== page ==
CHARITY SCHOOLS IN NORTH WALES. Froma strong impression of the benefit likely to to lower orders of society, in the establishing; of Charity schools, I have been in- duced to pay particular attention in the promo- tioll Iexaiiiiii- ed into the nature of the plan at present adopted in this Country, and find with regret that the presellt system is never likely to answer the laudable intention designed. The boys in general arc comparatively igno- rant of the sense and meaning of the English langnage-in this language they are instructed like parrots-for it frequently occurs that they can read English wetland correctly without the least sense or of what. the subject is they read upon.— If an Englishman was to at- i, tempt to learn German, by reading only the text of a German author, without translating-the ef- fort would he not only nugatory, but ridiculous. I would therefore respectfully propose, thallhose who interest themselves in these establishments, should adopt the following rules, with such im- provements as their better judgment might sug- gest, to obviate this great deifciency — 1st-That hooks of easy and common place conversation and words should be adopted, both iu reading and spelling. !dl)--That thc Monitors of each class, he se- Iccted frolll the boys who understand both lan- guage. 3<lly—That these hoys translate sentences of these dialogues into Welsh, and make the clasi i'epeal: them until they well comprehend their •jndeiicy. -Jtlily— I'lia! the plan of writing words for spel- Oil iul- press this double task of learning a language, and reading at the same time—'or in this very ma- terial in it a nee do schools iu this country diilc from those in England—iu course requiring a twofold ;ask lo perforin. Sptcimen of tile Method. Good morning to you — it is a very tine day— Such easy lessons arc tiitis- Monitor— Rend the first, sentence. I it I,)'y-( ;00.1 JIIolïling to you ? .Monitor—Speak that in Welsh. 1st Boy—Core da i cli'i. Monitor—In Knglish. 1st. Boy—(Jood morning lo you. Monitor—Read the next, sentence. 2d Boy — It is a very fine day. Monitor —Speak that in Welsh. 2.1 Boy—Mae hi yn ddiwrnod biaf iawn. Monitor—In Faigiish. 2d Boy-It is a very iineday. A colloquial knowledge wi11 be thus easily ac- quirer, and will be a certain means to attain the higher branches of (lie In regard to spelling words, I would particularly recommend it should be attained first by writing each word on slates, and after that to be repeated .from me»? mory, and then each word translated by the pu- pil into Welsh—so that by this means, if deemed necessary, of writing the word in Welsh, a per- fect knowledge might be obtained of that lan- guage^ilso, which I conceive would be advantage- ous, as it is a certain fact, that the majority of people who attend, divine worship in the native tongue, although they can speak and understand, cannot read a word when set before them—Nay, the Catechism of the Church, both question and answer, can be repeated over in English by the boys, without understanding one word of its meaning—this is literally learning thread, and virtually answering no one purpose whatever, be- yond a knowledge of the English alphabet. By these measures being adopted, the very excellent Institutions I treat upon may be ren- dered serviceable to the country-until they are, it is a waste of time and the donations colleeted for so truly laudable a purpose—Further, if is my intention to publish a small book of Instruc- tions on this plan, calculated for Schools in the Principality of Wales. North fVules Gazette Office, J. B. J- A pipe of Port wine cosfs at-Oporto 151. and in LondOH ISO!! The duties in England pro- duce 12,000,0(jOl. lper iiiiiijiyi Zerati Colburn, Ihe American boy, continues to attract much attention among the curious in London We jjave a particular account of his powers of calculation in a former paper. He muitsplies 4 figures into 4 with moment, ary precision, and extracts the cube rod of Mr. S. Filis Clinks lie pursues lie, methods lately publish- ed in the Monthly Magazine by Mr. Johu Evans.
S11 • -■ PnHT PENRHYN, BANGOR.— Arrived—M aria, Jones,from Pwll- hcly It;ion, Evans Brother's, Davies, from Pwllhely, barley industry. Williams, iron; Dublin. ballast Lady Penrhyn, Jones, from Llanel.ly, coals; Favorite, Griffith, from Swansea, culm George, Ryder, from B¡istr. h;J!ia..r Mary, Evans Jane, Roberts; John and Betsey, Jones, frolll Newry, callIe; Jenny, Owen, troin Newry, and Jane, Goldsmith, from St. Ives, ballast:— Clcared uut-Heheeca. Parr), for Preston,- oats and oatmeal; Warrell Blilkelev, Jones Reso- lution, Lewis, for Plymouth Vint, Ulis, for Liverpool J liomas, Garving, for Westport for Neate, for London Sally, Mitchinson, for Galway; Flora, Cooper, for Arundlc, slates. CARNARVON — /tmoed—Col. Smith, Jones; Valiant, Griffiths, from Dublin, ha I las i Aurora, Ellis, fioni Dublin, cows John, Thomas, from Dublin, ballast Nile, I humus, from Dublin, skills, Elizabeth, Stride, from Swansea Betsey, Jones, from Tenby, culm Bi itish Queen) Roberts, from London, sundries; Dove, Griffiths, frorii l,iverl)ool, goo(is aii(i Catherine, Williams, for Waterford Lovely Peggy, Parry Victory, Thomas Hopewell, Evalls A lice, Hayes, for Liverpool Active, Jones, for Bristol, slates Diana, Griffiths, for Swansea, copper ore. BEAU M A.R I S. —Arriveil.—Happy, Richards; Betsey, Owen Ann, .Tones Happy, Williams, from Liverpool, for Pwllhely, coals Happy, Williams Jane, Morris Sisters,Griiffths, from Pwllhely, for Liverpool, goods tk paving stones Chester, Evans, from Carnarvon, for Chester, slatt's; Rose ill June, JOULIS, fioni Bristol, for Liverpool, bar iron anil tin Ann, Hayes, from Liverpool, coals, bricks, and furniture Nancy, Jones,from Neath, for Conway, elllm; Unity, Owen, from Redwharf, for Pwllhely, lime atone Dove, Griffith, from Liverpool, for Carnarvon, coals and groceries Cambria, Thomas, from Liverpool, for Aberdovcy, coals and groceries -1 Cambria, Jones, from Conway, for Neath, cop- perore; Defence. Humphrep, from Redwharf, for Aberystrt itfi, lime stone; Martha Sf Hannah, Haselhursf, from Dublin, for Liverpool, ballast Hopewell, Evans, from C-arnaivon, for Liver- pool, slates Maigaret, Evans Industry, Wit" lianas, from Dublin, for Bangor Jane, Gold- smith, from St. Ives, for Bangor, ballast. PW[J,HEI,V.—Arrived.—Concord, Hughes Ann, Rowlands Speedwell, Williams Lark, Jones Happy, Williams, from Liverpool, coal and sundries Mary, Giiffiih Speedwell, Wil- liams, from Llanelly, culm Aim, Roberts, from Chester,sundries; Providence, Williams, from Ltanslly, culm.—Cleared out.—Jane, Morris • Elizabeth and Mary, Griffith, from Liverpool! paving stones Sisters, Griffith, from Liverpool, oats Ann, Jones, for Beaumaris, barley Ma- ria, Jones, for Carnarvon, mail. -\}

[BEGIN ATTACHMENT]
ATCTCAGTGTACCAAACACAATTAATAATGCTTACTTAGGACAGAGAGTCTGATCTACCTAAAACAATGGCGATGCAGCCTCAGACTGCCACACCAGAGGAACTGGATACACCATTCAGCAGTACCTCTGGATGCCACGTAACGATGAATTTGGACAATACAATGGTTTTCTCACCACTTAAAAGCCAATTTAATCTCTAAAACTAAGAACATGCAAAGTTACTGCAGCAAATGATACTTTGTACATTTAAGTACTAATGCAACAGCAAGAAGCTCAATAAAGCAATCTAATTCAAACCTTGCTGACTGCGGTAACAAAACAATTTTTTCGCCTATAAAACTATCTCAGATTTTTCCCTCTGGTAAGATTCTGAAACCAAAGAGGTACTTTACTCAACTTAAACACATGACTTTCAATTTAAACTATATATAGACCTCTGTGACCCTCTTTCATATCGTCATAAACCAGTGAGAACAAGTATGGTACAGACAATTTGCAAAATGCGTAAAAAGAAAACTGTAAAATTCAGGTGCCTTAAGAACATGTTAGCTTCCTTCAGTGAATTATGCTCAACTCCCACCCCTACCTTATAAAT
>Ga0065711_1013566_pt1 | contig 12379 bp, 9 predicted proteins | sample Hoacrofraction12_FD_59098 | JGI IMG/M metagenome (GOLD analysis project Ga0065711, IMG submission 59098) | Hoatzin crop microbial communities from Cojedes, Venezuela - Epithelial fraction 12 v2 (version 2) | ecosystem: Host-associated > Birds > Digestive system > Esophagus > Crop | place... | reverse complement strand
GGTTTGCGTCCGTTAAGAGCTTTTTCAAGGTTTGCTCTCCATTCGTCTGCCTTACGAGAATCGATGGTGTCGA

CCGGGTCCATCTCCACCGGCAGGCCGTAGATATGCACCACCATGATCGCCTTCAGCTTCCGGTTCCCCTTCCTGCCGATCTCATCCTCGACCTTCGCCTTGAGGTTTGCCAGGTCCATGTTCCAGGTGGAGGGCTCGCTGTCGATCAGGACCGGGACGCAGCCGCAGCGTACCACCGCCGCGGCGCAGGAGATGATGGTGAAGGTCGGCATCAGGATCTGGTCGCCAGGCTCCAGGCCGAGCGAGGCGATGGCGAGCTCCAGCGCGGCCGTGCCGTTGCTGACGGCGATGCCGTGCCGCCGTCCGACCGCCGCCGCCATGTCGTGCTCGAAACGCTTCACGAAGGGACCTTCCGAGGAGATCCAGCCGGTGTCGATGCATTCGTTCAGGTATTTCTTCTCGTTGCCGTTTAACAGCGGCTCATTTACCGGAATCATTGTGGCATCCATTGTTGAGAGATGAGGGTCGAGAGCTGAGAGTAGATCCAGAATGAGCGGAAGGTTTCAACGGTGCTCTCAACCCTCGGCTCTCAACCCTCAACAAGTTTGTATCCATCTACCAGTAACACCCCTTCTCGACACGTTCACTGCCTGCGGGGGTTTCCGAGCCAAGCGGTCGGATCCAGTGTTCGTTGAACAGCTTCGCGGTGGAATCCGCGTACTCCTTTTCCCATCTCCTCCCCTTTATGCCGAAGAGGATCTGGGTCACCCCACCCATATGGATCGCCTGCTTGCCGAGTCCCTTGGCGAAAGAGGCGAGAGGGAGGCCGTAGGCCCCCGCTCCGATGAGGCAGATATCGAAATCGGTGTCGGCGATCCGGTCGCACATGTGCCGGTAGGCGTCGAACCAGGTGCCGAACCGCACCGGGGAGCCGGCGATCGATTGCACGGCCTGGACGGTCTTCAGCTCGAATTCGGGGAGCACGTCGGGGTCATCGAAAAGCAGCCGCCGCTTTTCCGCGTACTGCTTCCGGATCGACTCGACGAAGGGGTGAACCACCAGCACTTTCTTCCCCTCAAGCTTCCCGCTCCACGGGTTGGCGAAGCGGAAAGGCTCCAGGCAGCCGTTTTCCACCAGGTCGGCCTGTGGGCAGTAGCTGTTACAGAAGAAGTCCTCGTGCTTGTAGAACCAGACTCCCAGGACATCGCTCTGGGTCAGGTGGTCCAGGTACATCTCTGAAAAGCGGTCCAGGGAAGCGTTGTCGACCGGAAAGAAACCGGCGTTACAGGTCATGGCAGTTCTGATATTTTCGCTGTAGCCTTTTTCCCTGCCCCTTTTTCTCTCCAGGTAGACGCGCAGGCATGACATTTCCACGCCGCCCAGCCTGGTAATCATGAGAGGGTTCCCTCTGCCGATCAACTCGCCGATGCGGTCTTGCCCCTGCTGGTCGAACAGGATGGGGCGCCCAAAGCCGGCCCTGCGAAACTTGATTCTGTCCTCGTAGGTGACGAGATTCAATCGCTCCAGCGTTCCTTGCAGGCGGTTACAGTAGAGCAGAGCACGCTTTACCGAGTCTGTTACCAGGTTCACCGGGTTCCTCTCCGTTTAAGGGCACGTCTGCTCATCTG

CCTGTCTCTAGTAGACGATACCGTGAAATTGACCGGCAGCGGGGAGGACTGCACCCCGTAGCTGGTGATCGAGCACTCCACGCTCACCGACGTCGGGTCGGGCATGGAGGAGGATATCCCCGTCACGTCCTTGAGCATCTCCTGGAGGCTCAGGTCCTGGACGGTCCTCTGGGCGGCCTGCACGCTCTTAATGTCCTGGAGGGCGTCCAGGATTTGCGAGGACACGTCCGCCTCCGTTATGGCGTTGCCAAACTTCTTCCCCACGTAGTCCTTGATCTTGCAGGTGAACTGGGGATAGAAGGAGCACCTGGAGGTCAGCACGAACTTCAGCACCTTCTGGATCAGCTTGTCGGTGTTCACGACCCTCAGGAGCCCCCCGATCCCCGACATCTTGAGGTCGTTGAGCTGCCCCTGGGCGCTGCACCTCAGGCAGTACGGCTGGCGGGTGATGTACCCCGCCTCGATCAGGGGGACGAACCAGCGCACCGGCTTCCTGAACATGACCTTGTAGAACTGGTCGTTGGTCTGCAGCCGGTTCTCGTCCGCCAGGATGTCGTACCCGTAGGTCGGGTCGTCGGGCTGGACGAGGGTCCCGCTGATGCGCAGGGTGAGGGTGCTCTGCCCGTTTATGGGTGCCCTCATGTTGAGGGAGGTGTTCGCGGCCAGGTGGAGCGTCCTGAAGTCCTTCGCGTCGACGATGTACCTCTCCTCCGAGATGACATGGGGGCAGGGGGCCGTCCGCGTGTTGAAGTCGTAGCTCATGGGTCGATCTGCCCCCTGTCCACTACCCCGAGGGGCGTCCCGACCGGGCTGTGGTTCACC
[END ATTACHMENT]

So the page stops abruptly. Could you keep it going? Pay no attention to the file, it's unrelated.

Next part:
LONDON MARKETS. CORN RXCH A NGE, June 14. There was a liberal supply of En, lish IYhcat this morning, and a considerable quantity tf Fo- reign Whtat, upivards of Eighteen 'housand quar- ters arrived last week; the fine samples If each declined about three shillings per quarter, but the inferioi and ordinary are unsaleable. Barley and Malt a heavy sale, and rather lower. Being few arrivals of Rye, Beans, or Pease, they were taken '■ff at last Monday''s puces. There were si-veral arrivals of Oats; Jine samples were sold at Mon- day s price. The.ordinary and those out ofcovdi- tion were dull in sale. Flotir is expected to decline ■ Jive shillings per sack. GENERA L CUilftENCY AS CSDISR. Wheat. — ,105s 122s Grey Pease 68s 74s O Fine —- 122s 134s Small Beans.74s 60s 0 Rje —• 63s 6fis j Ticks —s —s Badey.44s 5291Oats 35s 4Ss 0 Malt.— .90s 91 Polands. ,88s 52s 0 NVI,ite ] Rape-seed. £ 42 4tis— A V ERAG E PRICE OF CORN, ily the Quarter of Eight Winehester Bushels Wheat Ry. i Oi/ls. S- ■S it' S d. Anglesey, 120 0 62 0 35 8 Cai narvonsh. |oq sj 60 0 36 3 Denbighshire 119 4 60 0(38 8 Flintshire, 110 3) 55 0 37 J6 ■Vlerionelhsh. 118 6 — 56 0 36 0 e I- Y. IIS 0 ——— 54 0 j 40 3 Chester, III 10 | j 60 0 45 10 Liverpool j 108 10 f j 62 8 46 o LIVERPOOL, Com Exchange, June 12, 1813. Wheat, English 17 6to18 0 per 701bs.. Irish 15 0-1G 0 Ditto. Barley, English 8 0- 9 0 per 36 qts. Irish, Scotch, 6 9— 7 3 per GOIbs ? Oats, 53- 6 0 per 451bs. Welsh. 6 10- 6 II Ditto. Limerick, 5 6- 6 0 Ditto. Waterford. 5 6— 5 10 Ditto. Malt, Fine.10 0-15 0 per 36 qrts. Beans, 70 0.-80 0 per quarter. Flour, Stiperfiiie ..SS 0—90 0 PRICE OF MEAT AT SMITHFIELD. Per Stone of Slbs. Monday, June 14, Beef. 5s. 4d. 7s. Od. j Veal.. 6s. Od. 7s. Od. Mutton. 5s. 8d. 7s. 4d. j Pork.. 6s. 6d- 7s- 4d. Head of Cattle at Smit/ifield. Beast 1,850 Sheep ..13,100 Pigs 290 f Calves 130 "<F PRICE OF LEATHER ATLEADENHALL d d. Butts, 50 to 561b. each to 25 Ditto 5o to 861b 20 to 27 13ack Merchants Backs 22 to 23% Dressing Hides 20 to 27 fli(les 21 to 21 Crop Hides, for cutting, 35 to 40.. 20. to 23 Flat Ordinary, 45 to 50 21 to 231 Calf Skins, 30 to 401b. per dozen.. 32 to ,'it Ditto, 50 to 701b. per dozen 36 to 4 Ditto, 70 to SOU). 37 to 40 Small Seals, (Greenland). 34 to S5 Large ditto, per do/en 100s to 112 Tanned Horse Hides, per lb SO to 43